Israel Passes Law Meant to Crack Down on Illegal Building in Arab Communities

In fractious special session, Netanyahu lauds measure and an Arab opposition lawmaker is removed from Knesset.

Demolition of illegal structures in the Israeli Arab community of Kafr Kana, in 2015.
Rami Shllush

Israel’s legislature passed a law on Wednesday that increases enforcement against unauthorized building, convening during its spring recess for a vote of 44 to 33. The law, sponsored by the Justice Ministry, does not explicitly state that the crackdown targets the country’s Arab population, but in practice, it is expected to disproportionately affect unlicensed construction in Arab communities.

Dubbed the “Kaminitz Law,” the bill increases the maximum custodial sentence for anyone convicted of building without permits to three years, from two years. It also reduces the courts’ authorities in regard to building offenses while enhancing those of the Finance Ministry’s construction enforcement unit.

The Knesset Interior and Environment Committee made changes to the bill, in response to public criticism, before sending it to the plenum for its second and its third, final, reading on Wednesday. As a result, the law will only come into force in six months’ time, and it will not affect buildings that are more than two years old.

In an unusual step, after the vote Prime Minister Benjamin Netanyahu took to the Knesset dais and applauded the initiative. His address was greeted with cries of protest from opposition lawmakers, and MK Jamal Zahalka (Joint List) was removed from the hall for disturbing the proceedings.

“The government I lead has invested and will invest more than any other government in the Arab sector,” Netanyahu said. “In infrastructure, in education, in welfare, in culture and yes, in housing too, in order to narrow the gaps. They want to be part of the State of Israel, they want to share in the success of the Israeli economy, in Israel’s future. Therefore we invest as no other government before us invested. We want to integrate Israel’s Arabs into the State of Israel. That means integration into the laws of the State of Israel. We are making a historic correction here, stepping up enforcement throughout all parts of the land. One nation, one law and one enforcement. That is what we have done today.”

During the discussion that preceded the vote, Knesset Interior and Environment Committee Chairman David Amsalem (Likud), said that Arab MKs chose to defend building offenses instead of cooperating with the bill’s advancement. Amsalem accused Arab lawmakers of trying to disrupt the legislative process, “because their function is evidently to defend the lawbreakers. Apparently in your parts, lawbreaking is sanctified. I have not seen one single Jewish mayor coming before the committee and stating that they want to defend construction violations.”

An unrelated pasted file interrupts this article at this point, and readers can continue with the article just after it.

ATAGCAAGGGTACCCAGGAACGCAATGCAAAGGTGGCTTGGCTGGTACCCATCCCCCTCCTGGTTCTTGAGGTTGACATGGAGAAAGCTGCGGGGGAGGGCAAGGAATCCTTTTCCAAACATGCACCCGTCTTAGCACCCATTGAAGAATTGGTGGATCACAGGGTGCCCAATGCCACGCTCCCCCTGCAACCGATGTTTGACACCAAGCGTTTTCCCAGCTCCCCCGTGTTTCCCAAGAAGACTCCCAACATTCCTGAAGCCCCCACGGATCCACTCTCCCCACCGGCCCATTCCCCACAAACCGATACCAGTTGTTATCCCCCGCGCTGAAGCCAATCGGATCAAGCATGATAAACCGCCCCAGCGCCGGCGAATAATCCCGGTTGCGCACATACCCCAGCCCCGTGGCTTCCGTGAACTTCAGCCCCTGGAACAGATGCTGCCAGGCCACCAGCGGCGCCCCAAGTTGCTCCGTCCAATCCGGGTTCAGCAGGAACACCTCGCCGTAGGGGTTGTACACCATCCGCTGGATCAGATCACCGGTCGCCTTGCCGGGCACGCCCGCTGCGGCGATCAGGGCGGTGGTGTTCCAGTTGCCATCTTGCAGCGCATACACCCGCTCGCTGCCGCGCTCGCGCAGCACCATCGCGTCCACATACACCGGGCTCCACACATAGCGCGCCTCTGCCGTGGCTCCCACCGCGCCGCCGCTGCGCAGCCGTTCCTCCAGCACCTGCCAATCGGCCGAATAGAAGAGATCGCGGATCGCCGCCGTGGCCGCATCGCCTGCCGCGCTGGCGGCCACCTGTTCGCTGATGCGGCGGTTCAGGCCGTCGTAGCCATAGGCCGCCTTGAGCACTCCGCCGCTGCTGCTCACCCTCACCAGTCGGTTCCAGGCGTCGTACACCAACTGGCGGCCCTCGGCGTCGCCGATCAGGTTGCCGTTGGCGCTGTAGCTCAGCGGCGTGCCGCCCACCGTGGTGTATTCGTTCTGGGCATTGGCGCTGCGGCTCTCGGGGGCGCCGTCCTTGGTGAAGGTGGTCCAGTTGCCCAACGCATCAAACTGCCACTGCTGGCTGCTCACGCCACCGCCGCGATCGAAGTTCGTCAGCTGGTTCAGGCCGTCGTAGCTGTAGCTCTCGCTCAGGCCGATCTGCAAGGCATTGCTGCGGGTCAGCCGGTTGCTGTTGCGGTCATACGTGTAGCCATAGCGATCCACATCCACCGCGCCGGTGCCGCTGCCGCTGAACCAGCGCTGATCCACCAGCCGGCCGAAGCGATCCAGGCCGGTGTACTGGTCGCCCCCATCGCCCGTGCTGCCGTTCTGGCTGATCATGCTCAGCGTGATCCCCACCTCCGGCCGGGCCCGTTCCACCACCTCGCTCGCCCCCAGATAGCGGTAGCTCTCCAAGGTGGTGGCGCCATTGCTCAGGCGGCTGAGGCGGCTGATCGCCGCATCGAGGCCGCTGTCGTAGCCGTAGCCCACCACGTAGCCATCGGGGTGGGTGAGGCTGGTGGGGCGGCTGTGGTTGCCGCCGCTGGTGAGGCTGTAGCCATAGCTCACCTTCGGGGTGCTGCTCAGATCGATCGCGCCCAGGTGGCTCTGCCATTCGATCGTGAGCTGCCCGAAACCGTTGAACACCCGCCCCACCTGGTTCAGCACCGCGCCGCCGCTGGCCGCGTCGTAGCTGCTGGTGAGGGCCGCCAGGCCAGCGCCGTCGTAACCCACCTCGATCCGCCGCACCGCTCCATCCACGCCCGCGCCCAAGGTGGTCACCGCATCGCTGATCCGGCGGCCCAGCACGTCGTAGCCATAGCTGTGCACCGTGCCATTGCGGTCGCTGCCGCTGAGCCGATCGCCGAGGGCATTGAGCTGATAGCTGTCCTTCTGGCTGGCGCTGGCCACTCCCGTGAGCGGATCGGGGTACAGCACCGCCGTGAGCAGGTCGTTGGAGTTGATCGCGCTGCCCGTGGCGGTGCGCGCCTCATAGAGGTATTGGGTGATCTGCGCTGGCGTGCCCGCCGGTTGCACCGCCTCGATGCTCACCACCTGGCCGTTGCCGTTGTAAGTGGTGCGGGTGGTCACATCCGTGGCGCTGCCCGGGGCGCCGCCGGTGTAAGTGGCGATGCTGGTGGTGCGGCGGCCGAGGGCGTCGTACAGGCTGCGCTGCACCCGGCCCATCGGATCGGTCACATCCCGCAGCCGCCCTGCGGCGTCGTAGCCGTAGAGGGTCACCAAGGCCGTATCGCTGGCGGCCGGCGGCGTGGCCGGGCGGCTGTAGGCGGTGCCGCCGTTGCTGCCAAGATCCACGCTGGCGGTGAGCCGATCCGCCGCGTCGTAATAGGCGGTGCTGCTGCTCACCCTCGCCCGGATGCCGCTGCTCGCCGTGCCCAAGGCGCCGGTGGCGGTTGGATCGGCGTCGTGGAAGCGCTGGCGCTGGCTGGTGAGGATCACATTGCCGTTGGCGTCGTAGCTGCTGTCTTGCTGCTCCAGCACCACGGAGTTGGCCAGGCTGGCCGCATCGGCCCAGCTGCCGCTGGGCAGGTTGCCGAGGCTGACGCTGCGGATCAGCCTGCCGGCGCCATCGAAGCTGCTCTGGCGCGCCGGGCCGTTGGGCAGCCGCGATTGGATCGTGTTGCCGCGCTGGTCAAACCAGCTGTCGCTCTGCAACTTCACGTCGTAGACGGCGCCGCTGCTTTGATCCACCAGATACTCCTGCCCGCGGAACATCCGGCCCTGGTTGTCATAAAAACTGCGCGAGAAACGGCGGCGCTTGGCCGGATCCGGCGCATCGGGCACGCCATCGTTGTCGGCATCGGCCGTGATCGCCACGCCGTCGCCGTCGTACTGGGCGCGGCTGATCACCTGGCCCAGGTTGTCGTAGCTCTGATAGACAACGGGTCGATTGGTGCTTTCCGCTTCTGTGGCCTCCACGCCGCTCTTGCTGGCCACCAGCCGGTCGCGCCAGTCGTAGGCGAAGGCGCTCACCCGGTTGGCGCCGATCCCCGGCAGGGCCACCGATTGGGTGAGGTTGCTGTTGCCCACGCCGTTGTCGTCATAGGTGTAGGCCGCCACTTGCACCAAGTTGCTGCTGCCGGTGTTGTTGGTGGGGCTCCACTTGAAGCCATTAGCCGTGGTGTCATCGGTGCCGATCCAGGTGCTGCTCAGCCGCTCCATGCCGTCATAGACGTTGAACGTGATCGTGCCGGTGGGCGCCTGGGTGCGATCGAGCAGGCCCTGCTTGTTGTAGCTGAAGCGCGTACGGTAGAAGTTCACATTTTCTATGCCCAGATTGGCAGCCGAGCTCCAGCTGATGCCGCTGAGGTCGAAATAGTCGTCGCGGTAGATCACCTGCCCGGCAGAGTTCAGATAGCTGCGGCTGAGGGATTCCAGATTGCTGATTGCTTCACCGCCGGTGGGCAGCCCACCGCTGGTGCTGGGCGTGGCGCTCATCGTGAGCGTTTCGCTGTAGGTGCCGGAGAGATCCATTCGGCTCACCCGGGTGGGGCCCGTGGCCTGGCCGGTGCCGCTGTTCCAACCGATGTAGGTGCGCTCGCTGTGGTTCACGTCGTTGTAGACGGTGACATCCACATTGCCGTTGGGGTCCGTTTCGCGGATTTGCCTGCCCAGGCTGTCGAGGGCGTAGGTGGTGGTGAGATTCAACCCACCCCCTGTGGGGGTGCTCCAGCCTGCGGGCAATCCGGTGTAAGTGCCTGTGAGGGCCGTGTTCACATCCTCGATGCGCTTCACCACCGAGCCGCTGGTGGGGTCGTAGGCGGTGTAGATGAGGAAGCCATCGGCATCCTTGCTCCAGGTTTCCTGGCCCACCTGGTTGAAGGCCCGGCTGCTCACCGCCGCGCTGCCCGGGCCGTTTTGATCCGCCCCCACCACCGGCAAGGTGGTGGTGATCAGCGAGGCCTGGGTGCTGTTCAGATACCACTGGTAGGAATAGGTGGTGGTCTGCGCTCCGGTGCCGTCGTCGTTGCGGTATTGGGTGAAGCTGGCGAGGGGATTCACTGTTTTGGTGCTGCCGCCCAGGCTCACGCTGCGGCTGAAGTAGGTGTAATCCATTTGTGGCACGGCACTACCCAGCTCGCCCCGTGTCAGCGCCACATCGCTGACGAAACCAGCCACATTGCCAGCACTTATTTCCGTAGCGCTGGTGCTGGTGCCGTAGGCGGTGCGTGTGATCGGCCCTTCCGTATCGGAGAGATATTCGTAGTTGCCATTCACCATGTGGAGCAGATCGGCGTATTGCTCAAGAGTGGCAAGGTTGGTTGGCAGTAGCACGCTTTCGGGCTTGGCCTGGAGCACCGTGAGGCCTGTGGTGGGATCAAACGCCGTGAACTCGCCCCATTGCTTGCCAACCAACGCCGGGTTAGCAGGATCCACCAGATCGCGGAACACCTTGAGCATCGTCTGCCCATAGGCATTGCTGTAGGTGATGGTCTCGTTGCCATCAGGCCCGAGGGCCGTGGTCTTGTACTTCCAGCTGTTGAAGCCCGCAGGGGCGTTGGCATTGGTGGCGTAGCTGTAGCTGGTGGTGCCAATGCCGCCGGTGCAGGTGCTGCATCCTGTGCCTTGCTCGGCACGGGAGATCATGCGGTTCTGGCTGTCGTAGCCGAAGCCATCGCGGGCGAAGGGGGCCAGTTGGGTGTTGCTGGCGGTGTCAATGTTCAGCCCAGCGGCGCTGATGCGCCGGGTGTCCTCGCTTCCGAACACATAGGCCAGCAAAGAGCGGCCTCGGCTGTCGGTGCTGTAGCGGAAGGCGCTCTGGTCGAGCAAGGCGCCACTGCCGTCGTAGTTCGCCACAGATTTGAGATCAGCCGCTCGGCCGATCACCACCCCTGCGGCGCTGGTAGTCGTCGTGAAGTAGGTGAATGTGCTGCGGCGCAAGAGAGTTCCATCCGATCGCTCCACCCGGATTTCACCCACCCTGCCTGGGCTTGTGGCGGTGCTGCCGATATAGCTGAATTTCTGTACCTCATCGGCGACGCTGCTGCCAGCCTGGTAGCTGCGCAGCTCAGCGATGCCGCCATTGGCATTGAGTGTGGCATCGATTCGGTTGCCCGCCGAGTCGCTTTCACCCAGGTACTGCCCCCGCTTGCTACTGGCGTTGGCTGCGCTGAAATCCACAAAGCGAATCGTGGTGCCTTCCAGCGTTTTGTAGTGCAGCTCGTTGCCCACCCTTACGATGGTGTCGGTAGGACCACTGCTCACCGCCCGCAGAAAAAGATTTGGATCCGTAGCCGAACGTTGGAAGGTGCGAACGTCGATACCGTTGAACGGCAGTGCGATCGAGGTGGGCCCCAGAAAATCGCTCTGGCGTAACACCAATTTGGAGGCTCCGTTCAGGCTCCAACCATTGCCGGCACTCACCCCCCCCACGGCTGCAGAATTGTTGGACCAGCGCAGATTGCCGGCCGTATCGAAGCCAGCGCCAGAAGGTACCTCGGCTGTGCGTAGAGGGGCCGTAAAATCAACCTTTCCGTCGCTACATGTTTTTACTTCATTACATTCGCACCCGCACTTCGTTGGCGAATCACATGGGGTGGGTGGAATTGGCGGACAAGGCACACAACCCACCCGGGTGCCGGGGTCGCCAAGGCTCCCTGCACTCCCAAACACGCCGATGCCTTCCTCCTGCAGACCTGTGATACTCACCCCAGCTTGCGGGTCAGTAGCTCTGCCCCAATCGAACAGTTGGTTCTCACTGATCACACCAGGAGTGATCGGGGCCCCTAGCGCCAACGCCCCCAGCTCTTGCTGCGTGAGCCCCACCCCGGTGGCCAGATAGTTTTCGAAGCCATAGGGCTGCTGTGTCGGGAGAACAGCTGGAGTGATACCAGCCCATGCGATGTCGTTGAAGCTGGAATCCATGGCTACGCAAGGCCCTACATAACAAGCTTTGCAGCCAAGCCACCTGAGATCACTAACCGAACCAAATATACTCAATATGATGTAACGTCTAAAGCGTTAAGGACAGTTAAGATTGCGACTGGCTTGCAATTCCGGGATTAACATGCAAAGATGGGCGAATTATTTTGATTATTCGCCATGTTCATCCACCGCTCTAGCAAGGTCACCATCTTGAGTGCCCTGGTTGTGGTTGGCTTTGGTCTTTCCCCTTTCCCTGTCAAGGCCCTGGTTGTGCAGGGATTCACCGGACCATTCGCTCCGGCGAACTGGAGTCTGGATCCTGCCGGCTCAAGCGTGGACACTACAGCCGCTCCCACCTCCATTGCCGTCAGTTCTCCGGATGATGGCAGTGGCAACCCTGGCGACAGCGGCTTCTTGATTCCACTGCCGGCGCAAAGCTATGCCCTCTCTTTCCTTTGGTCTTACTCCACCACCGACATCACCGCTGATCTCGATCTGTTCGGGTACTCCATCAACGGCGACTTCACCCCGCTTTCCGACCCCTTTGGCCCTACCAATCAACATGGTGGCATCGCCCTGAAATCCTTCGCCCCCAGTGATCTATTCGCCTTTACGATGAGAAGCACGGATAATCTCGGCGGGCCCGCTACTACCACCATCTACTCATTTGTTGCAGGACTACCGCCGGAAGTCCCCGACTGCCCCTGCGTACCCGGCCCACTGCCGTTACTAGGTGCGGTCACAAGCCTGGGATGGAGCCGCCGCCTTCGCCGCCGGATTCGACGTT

MK Esawi Freige (Meretz) said the only reason that he could find for holding the vote while the Knesset was in recess was because “it serves you politically. At your level of thinking, the Arab public in Israel is a punching bag and there is nothing better than convening the plenum in order to kick it.”

When Freige went on to protest what he said was the demolition of 50,000 illegal homes in Arab towns that the law would lead to, he was interrupted by MK Benny Begin (Likud), who said he was exaggerating — “Nobody is about to wave a stick at 50,000 houses. You know that.” Frej agreed but said, “I want equality in construction, not only equality in enforcement. Before you bring the stick, give me the carrot.”

In an effort to deflect criticism of his conduct, Begin said that throughout the deliberations on the bill in the Knesset Interior and Environment Committee, Arab MKs were brought into the discussions.

Construction planning and licensing can take decades in Israel’s Arab communities, leaving their residents with little choice but to build illegally. According to sources in Arab planning bodies, there are around 50,000 homes in Arab communities that were built without the appropriate permits.

The provisions of the new law were based on a report written by Deputy Attorney General for Civil Law Erez Kaminitz a year ago and a cabinet resolution from several months adopting his recommendations. According to the report, every year the Finance Ministry construction enforcement unit razes 160 buildings and handles over 700 stop-work and demolition orders.